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1. Introduction: Ottomancentrism and the West; 2. Fabricating the Ottoman State; 3. A seasoned polity; 4. Factionalism and insurrection; 5. The Ottoman-Venetian Association; 6. Commerce and diasporas; 7. A changing station in Europe; 8. Conclusion: the greater western world.
Daniel Goffman is Professor of History at Ball State University. His publications include Izmir and the Levantine World, 1550-1650 (1990), Britons in the Ottoman Empire, 1642-1660 (1998) and The Ottoman City Between East and West: Istanbul, Izmir and Aleppo, with Edhem Eldem and Bruce Masters (1999). He is currently editor of the Middle East Studies Association Bulletin.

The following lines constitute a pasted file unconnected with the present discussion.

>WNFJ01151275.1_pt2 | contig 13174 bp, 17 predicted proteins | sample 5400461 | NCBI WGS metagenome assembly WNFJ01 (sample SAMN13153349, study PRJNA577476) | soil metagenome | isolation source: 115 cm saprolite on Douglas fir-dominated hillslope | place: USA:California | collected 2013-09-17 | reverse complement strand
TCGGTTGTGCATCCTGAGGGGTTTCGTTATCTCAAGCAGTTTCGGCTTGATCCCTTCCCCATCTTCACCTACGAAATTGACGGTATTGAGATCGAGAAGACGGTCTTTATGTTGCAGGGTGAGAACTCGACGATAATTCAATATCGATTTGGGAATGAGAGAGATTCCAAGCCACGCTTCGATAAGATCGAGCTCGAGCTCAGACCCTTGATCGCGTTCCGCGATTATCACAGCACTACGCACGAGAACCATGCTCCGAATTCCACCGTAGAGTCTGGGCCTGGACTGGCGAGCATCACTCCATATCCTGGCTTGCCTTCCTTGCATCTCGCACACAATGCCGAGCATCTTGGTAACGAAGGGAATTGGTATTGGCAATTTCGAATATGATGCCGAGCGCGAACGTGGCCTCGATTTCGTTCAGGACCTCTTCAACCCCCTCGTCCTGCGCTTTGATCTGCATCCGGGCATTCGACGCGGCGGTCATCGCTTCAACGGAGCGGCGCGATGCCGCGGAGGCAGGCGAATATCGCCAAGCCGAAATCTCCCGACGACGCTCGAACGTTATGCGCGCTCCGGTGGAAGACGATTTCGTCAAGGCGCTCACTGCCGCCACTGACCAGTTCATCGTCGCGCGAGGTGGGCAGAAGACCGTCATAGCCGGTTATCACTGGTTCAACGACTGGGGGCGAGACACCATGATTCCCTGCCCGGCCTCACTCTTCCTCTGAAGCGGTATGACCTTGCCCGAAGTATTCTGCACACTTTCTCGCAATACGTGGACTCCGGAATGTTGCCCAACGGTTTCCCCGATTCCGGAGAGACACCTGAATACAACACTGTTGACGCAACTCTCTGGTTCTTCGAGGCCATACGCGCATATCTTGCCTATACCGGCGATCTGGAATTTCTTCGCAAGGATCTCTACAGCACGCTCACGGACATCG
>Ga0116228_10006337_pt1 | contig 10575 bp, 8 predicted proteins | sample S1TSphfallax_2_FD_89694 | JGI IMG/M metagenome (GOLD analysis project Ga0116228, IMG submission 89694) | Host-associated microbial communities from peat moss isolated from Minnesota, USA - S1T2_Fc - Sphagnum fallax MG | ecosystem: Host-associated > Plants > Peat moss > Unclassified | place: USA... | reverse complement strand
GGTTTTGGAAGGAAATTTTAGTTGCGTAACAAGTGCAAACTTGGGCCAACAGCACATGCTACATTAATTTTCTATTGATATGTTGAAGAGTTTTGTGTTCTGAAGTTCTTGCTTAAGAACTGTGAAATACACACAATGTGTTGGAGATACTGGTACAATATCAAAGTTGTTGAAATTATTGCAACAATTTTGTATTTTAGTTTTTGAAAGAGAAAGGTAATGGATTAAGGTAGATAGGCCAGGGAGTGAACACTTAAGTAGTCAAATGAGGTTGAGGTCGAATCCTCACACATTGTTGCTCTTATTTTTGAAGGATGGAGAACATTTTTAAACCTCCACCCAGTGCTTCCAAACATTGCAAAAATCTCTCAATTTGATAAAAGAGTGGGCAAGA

'His typically rich and thought-provoking book will be vital reading for all those interested in enriching and bolstering constructive dialogue between Islam and the West.' Discourse 'His text is suffused with an impassioned plea for recognition ... a deft restatement of familiar topics that is both original and accessible ... Goffman's new book convincingly shows that the history of the Ottoman Empire desperately needs re-telling ... The Ottoman Empire and early modern Europe contributes to one of the most urgent historical tasks of our time ...'. School of Oriental & African Studies